Connections to Practice

  • Agency is such a keystone in transformation. Who owns the control? Once again, we hear from our friends at RSU 2 that giving up that control to the learner is one of the greatest challenges. We wonder how much agency we are giving to our learners and our principals.
  • Many aspects of our professional development are proficiency-based. Certainly, they reflect the learning beliefs in many ways. Teachers and leaders provide feedback that supports this kind of design for professional learning.
  • From a leadership perspective, we feel we model the kind of learning we want to see in the classroom – active, engaged.

Questions Based on Our Context

  • How do we intentionally focus on agency as a key lever of transformation? What happens when learners and leaders resist agency? How do we overcome that?
  • What are our mindsets?  How do we need to help build the mindset for powerful, deep learning experiences in teachers?
  • How often do our teachers confer with individuals or small groups? Or is most of the instruction whole group?
  • While our professional learning models good learning practices, does it provide the opportunity for learners to embrace agency? To what level are they ready to do so?  How does our professional learning build and re-shape mindsets?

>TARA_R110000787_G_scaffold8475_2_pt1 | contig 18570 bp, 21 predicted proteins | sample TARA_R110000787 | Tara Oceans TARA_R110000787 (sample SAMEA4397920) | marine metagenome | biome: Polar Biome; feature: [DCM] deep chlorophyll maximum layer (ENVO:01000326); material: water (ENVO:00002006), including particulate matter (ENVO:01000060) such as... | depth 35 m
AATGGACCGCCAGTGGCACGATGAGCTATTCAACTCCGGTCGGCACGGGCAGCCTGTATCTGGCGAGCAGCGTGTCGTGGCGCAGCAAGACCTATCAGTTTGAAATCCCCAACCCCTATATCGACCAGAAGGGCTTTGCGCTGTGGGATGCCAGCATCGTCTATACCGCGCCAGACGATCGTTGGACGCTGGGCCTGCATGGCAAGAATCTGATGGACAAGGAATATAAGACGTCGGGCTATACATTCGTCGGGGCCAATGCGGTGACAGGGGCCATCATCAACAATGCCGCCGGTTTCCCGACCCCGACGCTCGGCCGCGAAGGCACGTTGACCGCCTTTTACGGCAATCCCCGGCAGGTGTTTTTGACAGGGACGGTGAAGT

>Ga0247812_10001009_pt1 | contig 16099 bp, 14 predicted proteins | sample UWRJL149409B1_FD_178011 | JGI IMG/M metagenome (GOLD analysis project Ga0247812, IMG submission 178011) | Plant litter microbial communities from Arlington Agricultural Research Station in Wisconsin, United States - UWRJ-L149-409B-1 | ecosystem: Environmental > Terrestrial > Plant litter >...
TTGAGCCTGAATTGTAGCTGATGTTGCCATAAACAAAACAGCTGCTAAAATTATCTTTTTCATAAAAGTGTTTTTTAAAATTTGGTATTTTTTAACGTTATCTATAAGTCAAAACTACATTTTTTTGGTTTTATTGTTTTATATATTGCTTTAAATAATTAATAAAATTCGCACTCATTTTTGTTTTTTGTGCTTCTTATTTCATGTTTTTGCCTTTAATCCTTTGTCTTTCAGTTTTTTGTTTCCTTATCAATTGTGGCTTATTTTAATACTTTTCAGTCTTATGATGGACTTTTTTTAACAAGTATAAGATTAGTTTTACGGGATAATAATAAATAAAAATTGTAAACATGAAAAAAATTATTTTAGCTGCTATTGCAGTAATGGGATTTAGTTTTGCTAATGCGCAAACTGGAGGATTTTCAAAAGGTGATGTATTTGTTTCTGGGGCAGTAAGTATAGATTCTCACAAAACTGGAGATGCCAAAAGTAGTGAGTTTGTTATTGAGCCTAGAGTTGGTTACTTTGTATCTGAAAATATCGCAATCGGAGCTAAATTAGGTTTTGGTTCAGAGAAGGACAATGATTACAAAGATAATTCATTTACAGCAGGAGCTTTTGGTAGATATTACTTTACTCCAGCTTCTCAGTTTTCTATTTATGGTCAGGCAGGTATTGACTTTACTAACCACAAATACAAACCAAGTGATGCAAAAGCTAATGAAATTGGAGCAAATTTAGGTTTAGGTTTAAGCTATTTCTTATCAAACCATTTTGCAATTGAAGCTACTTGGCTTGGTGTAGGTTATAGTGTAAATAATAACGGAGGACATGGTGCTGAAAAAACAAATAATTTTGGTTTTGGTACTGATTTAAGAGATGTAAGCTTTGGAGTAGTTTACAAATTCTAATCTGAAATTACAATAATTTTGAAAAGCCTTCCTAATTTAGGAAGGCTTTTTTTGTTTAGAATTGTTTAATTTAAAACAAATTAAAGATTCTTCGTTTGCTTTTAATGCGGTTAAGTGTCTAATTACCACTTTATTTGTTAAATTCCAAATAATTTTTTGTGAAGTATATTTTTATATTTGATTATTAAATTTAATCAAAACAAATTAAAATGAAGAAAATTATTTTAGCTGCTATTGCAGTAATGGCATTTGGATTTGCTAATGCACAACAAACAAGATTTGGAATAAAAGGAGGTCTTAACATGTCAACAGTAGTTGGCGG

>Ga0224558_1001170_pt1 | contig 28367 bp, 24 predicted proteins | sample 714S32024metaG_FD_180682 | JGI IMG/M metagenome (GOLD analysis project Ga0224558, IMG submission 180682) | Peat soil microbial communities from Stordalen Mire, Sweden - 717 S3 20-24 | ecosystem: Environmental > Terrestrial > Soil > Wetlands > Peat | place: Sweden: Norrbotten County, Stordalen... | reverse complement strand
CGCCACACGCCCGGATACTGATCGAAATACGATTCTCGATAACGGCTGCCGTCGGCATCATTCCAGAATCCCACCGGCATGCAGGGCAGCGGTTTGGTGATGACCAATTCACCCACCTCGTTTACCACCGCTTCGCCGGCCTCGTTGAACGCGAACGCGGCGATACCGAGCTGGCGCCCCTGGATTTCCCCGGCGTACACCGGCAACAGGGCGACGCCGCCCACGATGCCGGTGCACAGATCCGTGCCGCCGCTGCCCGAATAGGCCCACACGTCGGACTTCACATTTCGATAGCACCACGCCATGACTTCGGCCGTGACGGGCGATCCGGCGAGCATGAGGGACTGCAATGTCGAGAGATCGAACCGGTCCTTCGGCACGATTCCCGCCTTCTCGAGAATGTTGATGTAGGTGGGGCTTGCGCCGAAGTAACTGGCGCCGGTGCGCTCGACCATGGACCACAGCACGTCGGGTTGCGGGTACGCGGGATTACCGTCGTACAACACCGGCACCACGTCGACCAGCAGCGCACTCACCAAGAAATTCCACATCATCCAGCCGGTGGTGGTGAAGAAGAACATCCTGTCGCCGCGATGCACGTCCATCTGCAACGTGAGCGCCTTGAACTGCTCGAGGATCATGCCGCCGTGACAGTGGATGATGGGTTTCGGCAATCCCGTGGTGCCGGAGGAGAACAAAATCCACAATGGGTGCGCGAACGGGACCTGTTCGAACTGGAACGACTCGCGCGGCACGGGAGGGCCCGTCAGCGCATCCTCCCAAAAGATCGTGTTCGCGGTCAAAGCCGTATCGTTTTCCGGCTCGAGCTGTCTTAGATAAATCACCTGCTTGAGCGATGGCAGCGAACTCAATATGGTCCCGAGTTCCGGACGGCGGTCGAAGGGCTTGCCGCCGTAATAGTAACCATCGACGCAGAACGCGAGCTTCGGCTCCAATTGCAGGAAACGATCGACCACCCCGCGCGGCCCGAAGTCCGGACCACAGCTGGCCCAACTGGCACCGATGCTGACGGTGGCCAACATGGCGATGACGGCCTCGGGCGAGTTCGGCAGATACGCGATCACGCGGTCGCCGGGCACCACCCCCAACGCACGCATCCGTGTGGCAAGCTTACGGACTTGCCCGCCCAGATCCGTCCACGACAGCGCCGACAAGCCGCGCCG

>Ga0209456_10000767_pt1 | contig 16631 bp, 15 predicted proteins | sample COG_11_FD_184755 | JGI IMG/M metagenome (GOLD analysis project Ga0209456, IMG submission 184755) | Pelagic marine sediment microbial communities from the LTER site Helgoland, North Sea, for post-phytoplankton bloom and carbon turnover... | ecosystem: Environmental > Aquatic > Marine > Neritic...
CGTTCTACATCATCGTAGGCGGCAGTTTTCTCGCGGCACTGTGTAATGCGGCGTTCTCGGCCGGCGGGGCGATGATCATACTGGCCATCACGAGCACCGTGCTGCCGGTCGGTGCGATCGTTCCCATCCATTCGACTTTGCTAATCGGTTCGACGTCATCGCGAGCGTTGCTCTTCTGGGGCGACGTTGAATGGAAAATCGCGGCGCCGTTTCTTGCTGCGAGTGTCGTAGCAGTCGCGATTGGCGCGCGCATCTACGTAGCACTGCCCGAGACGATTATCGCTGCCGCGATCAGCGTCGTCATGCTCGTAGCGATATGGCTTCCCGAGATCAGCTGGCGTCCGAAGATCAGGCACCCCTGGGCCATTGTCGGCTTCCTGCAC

• How do we create the conditions for more agency among our leaders?

Next Steps for Us

  • Engage in conversations about agency with the leadership team.
  • During monthly principal meetings, participate in walk-throughs where the conversation centers on the learning beliefs and the idea of agency. How does the conversation during the walk-throughs model and highlight the kinds of learning we would like to see in the classroom?
  • Engage in conversations about agency and mindsets with teachers, leaders and learners.

Learner-centered leaders create conditions for learner agency in all stakeholders

This post is part of a series connected to the podcast Shift Your Paradigm: from school-centered to learner-centered. My colleague, Randy Ziegenfuss, and I will be sharing our learning and thinking along the way and cross-posting to the Shift Your Paradigm site.